Examples of using a Trailing Stop Loss Order
For Scalping or Day Trading with Shorting
Using a Trailing Stop Loss Order can help minimize potential losses and lock in any existing profits, in one order entry.
On my other overview of a Trailing Stop Order page, I mentioned that you can set the trailing amount in either dollars (or cents), or using a percentage.
In the following examples you will see that I have used a trailing amount in cents.
The method you choose is a matter of personal preference and how it fits into your trading plan. One way is not better to use than another but rather a preference as to what you feel more comfortable with and what works with your strategy.
The first chart below shows an example of entering a short position trade at a price of $8.80 and at the same time we enter a Trailing Stop Loss order and set the trail amount to .30 (30 cents).
As the stock price moves lower, the trailing stop order will automatically move down also, staying 30 cents above the stock price.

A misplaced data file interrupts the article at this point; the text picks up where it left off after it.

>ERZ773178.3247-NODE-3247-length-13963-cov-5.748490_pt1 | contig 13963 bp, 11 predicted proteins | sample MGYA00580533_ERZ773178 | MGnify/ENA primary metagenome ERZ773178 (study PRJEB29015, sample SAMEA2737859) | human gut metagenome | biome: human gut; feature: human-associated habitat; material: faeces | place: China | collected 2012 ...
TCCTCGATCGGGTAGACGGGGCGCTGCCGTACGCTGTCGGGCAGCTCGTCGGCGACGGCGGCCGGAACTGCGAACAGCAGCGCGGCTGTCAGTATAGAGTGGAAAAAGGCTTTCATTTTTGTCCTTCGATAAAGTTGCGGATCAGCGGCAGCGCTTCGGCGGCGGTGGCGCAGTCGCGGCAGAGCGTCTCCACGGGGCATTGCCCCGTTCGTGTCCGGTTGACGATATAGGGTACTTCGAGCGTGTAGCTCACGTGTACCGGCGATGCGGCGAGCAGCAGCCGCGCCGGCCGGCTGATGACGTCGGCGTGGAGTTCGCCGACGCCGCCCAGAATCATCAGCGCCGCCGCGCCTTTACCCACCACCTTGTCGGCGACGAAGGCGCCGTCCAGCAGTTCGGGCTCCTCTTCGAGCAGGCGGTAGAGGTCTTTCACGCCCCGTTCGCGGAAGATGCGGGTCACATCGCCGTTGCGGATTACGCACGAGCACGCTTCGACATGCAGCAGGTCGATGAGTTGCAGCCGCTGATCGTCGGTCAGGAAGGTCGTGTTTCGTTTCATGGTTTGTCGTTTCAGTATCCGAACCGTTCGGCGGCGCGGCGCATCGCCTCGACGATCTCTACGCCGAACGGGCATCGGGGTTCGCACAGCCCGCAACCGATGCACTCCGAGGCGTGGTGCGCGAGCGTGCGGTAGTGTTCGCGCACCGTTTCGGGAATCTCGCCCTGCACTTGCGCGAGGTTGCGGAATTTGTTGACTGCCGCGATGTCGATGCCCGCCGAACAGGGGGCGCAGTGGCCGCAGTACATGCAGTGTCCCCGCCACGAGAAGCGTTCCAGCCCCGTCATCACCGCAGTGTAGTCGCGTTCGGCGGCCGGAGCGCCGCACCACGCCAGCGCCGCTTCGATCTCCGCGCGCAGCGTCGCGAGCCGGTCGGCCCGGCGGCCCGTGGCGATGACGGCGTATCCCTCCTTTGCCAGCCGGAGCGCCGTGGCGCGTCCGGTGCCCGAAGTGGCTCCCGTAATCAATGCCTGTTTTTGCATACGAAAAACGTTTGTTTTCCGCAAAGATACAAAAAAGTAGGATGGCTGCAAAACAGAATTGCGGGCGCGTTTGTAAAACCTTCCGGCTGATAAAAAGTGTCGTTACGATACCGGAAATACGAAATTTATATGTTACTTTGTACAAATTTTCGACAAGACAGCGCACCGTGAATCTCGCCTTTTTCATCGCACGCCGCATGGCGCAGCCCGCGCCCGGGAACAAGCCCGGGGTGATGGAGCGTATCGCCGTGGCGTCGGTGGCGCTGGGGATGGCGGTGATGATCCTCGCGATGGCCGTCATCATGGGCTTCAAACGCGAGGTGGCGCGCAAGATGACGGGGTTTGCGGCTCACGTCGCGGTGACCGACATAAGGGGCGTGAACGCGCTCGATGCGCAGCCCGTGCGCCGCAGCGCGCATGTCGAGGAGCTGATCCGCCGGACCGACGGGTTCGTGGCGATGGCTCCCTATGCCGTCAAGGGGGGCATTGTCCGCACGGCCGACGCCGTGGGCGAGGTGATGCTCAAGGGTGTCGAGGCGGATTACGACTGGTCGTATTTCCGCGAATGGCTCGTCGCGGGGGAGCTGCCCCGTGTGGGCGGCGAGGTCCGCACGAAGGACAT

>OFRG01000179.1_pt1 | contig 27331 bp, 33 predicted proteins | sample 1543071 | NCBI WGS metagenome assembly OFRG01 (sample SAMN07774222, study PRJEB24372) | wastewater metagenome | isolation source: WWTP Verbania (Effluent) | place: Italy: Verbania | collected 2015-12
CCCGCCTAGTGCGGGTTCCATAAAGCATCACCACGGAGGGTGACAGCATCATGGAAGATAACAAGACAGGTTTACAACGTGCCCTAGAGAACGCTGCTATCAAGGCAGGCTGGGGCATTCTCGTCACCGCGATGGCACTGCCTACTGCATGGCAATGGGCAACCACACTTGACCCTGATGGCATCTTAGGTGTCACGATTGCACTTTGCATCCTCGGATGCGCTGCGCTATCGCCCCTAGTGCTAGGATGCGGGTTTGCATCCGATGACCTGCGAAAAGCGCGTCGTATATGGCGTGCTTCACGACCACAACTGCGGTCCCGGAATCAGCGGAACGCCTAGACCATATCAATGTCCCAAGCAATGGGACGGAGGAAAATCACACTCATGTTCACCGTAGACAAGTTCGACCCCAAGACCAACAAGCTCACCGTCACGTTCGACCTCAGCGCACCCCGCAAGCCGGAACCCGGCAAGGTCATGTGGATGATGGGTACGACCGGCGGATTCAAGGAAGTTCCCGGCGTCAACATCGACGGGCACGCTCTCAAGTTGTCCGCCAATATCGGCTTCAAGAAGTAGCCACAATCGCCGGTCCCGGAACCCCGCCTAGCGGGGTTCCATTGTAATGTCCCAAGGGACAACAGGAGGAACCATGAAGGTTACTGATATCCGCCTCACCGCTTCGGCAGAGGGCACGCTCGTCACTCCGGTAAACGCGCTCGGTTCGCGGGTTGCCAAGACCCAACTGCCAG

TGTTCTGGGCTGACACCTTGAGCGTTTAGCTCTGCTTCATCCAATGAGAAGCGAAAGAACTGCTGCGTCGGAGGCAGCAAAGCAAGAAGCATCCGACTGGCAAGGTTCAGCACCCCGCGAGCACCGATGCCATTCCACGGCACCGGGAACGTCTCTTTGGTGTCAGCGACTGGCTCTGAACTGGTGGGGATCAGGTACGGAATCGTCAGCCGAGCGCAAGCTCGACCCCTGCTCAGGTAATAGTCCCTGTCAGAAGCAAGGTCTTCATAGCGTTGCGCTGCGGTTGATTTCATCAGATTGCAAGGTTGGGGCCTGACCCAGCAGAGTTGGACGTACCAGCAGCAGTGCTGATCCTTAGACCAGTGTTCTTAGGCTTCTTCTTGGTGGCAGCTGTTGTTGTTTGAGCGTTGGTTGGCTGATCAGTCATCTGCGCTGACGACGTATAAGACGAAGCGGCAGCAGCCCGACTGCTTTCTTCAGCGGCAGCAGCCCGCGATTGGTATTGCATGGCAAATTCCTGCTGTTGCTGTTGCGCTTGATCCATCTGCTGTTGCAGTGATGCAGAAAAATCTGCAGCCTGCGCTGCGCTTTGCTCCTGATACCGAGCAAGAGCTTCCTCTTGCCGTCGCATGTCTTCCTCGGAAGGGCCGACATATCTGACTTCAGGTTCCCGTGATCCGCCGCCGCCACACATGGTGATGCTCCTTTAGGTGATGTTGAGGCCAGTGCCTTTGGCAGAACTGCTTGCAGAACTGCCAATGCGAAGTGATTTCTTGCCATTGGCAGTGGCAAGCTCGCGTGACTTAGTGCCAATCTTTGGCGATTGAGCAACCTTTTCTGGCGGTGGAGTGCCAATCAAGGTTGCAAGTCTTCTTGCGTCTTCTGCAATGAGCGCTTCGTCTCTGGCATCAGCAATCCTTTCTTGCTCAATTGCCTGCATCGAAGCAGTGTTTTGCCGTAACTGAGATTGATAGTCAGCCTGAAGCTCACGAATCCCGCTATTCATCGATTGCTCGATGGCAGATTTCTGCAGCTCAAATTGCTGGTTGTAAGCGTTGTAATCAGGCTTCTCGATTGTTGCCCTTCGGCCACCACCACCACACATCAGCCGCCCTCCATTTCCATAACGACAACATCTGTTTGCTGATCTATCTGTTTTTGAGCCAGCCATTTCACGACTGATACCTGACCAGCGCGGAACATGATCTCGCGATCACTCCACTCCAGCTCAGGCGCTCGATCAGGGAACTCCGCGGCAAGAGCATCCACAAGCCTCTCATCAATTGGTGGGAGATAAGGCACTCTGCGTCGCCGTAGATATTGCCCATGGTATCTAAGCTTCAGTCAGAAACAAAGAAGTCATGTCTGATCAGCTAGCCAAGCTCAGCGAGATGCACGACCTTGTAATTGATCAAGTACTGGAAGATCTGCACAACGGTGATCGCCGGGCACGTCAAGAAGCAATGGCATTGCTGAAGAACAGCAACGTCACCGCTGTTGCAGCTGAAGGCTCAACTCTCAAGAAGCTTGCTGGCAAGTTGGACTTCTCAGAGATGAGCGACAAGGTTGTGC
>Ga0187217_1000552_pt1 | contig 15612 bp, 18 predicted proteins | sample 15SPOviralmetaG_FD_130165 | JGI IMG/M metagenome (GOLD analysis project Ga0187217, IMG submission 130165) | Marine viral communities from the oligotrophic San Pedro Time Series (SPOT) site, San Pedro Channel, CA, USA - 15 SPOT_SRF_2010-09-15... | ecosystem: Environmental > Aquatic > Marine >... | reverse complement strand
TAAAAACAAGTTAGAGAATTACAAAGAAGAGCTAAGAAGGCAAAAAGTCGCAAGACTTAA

The next chart below shows the same example with more detail about the order price movement as the stock price moves lower, and then moves higher.
You can see that as the stock price hits $7.98 just before 10:00 a.m., the trailing stop loss order has followed the stock down and is now at $8.28 automatically.
Now as the stock price moves higher, the trailing stop order stays at $8.28, it does not move higher. This is how it helps lock in any potential profits.
As the price rises to $8.28, the order is triggered and sent in to be executed as a market order.
In this case, the order was able to help lock in profits by not allowing you to have to rely on your emotions to determine when to get out of the trade. Although the price eventually moved even lower, you made a profit and that is your goal.
Now let's take a look at another example of using a Trailing Stop Loss order with the same chart but this time we will use a .50 (50 cent) trailing amount.
By using 50 cents as the trail amount in this particular example, we are able to stay in the trade longer, and add a considerable amount of profit to the trade. The stock went all the way down to $7.40 by noon, which would bring our trailing stop price to $7.90, or 50 cents above the stock price.
Determining the amount to use for the trail amount is not an exact science. One way to figure out what to use would be to keep a good trading journal and look at your past trades to see what amount would have produced larger profits in a large percentage of trades, without adding too much risk of loss to your trades.
It takes some practicing to figure this out, and each person and trading plan would be different.